Dear fellow travellers
These fine summer days are a time to explore the rural hinterland of Germany's Baltic coast. There is a delicate beauty in the undulating country behind the old port city of Wismar. Low ranges of wooded hills, frequent lakes and quiet country lanes all make the area utterly compelling. And there's a touch of history too with ancient dolmens and menhirs hidden away in the forest. Near the tiny village of Jamel is a megalithic passage grave.
Cut to Jamel itself . . . the place is down-at-heel, many of its buildings derelict, others in a sorry state of disrepair. A man with a shaved head and a dog patrols the road into the village. It is hard to say which of the two look the more menacing. Jamel hits the headlines for all the wrong reasons. This is a village where many of the inhabitants are committed neo-Nazis. "Too many single men there, too many men whose political ideology is as barren as their bald heads," quips a woman in Barendorf, a hamlet just a short walk from Jamel.
Driving into Jamel last autumn, the community's extreme views were more evident than they are this summer. A sign at the entrance to the village proclaimed Jamel to be 'frei - sozial - national'. Chilling words rendered in an antique script that recalls Nazi rhetoric of the late 1930s. Wooden signposts in Jamel showed the distance to lost cities of the Third Reich, such as Königsberg and Breslau, while another fingerpost reveals that Jamal is 855 km from Braunau-am-Inn, the small town in Upper Austria where Adolf Hitler was born.
The civic authorities in the district where Jamel is located had for years hardly ventured into this wayward village. But this spring they took the initiative and forcibly removed some of the more inflammatory signage that greeted visitors to Jamel. One weekend earlier this month, over thirty local artists from Wismar and elsewhere in the region staged an impromptu open-air art exhibition in Jamel. 'Art for democracy and tolerance', was the slogan for an event that successfully attracted to Jamel many visitors who would normally never have dared to stop in the village.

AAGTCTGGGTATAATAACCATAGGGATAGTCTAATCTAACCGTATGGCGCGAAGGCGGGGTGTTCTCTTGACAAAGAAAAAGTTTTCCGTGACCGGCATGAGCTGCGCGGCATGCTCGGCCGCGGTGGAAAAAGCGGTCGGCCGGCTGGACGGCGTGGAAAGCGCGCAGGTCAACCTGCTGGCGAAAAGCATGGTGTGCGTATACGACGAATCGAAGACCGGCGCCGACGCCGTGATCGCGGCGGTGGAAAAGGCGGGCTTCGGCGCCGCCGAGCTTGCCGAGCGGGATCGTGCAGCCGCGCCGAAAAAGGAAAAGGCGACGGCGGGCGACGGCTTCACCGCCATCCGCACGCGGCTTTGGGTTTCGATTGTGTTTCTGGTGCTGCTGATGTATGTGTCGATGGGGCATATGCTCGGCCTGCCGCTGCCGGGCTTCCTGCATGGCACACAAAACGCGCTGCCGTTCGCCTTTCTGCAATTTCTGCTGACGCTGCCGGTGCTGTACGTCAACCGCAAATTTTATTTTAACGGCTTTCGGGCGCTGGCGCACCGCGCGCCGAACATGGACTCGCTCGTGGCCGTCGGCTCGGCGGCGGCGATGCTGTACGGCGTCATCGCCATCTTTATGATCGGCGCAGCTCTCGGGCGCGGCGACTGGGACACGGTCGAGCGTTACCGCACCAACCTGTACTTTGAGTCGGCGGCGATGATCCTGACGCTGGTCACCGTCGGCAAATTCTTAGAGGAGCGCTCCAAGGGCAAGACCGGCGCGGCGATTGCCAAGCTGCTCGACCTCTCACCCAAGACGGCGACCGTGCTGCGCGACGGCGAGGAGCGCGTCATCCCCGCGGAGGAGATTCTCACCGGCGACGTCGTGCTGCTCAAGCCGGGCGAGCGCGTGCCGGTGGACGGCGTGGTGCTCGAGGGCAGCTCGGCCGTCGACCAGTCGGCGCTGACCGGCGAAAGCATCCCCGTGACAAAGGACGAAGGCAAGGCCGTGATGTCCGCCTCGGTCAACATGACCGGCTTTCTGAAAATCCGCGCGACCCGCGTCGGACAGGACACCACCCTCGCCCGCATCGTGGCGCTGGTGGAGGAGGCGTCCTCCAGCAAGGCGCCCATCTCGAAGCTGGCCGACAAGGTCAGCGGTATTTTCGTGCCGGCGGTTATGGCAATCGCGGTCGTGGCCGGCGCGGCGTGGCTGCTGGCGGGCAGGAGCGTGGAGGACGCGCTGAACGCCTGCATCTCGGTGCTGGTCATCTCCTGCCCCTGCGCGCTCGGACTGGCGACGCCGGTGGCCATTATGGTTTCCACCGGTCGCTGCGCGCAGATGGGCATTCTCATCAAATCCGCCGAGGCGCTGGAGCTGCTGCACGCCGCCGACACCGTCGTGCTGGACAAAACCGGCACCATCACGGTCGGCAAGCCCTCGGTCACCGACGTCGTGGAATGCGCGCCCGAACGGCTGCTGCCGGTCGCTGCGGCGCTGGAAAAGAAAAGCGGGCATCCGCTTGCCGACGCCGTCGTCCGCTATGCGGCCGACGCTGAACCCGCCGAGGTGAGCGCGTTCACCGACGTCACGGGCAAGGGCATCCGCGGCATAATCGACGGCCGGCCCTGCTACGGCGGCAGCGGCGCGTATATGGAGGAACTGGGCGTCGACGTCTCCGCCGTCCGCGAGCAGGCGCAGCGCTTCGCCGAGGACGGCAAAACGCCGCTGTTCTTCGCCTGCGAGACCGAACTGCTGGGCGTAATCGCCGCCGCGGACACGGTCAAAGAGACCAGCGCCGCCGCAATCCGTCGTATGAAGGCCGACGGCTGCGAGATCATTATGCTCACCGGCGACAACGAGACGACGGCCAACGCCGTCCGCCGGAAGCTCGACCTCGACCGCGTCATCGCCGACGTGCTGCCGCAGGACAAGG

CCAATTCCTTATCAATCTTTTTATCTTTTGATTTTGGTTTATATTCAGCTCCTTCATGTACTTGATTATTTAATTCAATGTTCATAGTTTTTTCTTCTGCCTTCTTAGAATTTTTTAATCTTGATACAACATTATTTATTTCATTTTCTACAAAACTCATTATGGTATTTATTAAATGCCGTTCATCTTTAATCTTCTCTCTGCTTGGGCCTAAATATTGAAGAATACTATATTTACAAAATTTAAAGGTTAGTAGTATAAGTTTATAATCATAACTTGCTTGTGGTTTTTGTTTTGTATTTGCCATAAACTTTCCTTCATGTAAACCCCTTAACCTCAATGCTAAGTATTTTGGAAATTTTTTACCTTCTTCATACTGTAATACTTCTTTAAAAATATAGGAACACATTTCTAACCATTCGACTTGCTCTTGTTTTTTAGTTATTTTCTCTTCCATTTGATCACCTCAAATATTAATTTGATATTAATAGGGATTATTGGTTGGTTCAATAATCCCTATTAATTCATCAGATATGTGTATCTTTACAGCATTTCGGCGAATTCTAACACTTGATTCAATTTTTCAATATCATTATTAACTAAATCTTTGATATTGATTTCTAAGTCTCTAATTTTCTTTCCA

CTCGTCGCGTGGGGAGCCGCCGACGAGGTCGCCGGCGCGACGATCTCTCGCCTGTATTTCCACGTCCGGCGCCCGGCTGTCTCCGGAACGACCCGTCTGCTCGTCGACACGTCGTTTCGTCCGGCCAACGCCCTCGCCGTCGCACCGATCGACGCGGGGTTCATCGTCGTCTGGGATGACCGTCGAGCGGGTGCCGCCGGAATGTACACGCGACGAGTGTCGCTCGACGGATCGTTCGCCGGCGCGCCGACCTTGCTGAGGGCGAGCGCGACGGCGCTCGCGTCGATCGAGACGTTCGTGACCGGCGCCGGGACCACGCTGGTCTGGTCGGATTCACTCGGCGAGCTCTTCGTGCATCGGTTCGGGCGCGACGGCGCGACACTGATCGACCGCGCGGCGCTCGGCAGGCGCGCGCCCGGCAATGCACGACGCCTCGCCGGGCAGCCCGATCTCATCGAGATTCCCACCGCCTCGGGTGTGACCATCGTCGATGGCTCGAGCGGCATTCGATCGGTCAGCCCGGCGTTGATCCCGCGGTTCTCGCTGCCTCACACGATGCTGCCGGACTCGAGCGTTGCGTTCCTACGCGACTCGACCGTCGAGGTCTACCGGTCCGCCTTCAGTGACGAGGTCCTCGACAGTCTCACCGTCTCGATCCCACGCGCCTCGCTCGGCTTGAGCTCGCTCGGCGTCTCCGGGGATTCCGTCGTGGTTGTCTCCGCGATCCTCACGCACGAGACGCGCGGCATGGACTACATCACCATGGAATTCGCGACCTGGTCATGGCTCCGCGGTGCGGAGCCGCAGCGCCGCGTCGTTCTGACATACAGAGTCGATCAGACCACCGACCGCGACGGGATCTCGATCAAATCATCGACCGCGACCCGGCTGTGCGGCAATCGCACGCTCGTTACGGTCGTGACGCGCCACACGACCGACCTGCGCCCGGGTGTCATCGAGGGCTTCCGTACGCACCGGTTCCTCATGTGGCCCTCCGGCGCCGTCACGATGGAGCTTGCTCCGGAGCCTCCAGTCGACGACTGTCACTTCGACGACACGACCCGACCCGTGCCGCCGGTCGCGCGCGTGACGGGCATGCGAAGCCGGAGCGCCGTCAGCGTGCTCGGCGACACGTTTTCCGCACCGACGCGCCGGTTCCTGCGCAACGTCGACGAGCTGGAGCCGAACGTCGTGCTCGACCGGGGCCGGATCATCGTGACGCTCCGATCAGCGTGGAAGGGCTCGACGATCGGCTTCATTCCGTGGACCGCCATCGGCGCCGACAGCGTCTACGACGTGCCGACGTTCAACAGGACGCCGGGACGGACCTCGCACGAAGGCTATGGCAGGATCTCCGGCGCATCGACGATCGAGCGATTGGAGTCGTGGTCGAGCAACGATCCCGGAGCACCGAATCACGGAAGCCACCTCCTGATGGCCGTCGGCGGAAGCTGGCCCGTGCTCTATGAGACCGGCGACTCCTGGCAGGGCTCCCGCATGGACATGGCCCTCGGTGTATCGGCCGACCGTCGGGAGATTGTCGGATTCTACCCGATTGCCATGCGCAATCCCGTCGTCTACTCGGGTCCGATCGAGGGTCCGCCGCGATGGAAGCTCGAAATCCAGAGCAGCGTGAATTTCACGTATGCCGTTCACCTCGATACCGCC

Jamel has not been entirely forsaken to extremists. Birgit and Horst Lohmeyer have withstood every attempt to intimidate them into leaving the village. Birgit is a writer and Horst a musician. Their neighbours judge Horst and Birgit to be irritant elements in a village that unites around a neo-Nazi ideology. But the couple have had the courage to stay in the place they call home.
Jamel is more run-down than many other villages in eastern Germany, but like many in the region it still has the capacity to look appealing in summer sunshine. There are storks' nests and cherry trees. The provocative signposts have gone - at least for now. But it does leave us wondering just how many other Jamels there might be tucked away in the German countryside.
Nicky Gardner and Susanne Kries
(editors, hidden europe magazine)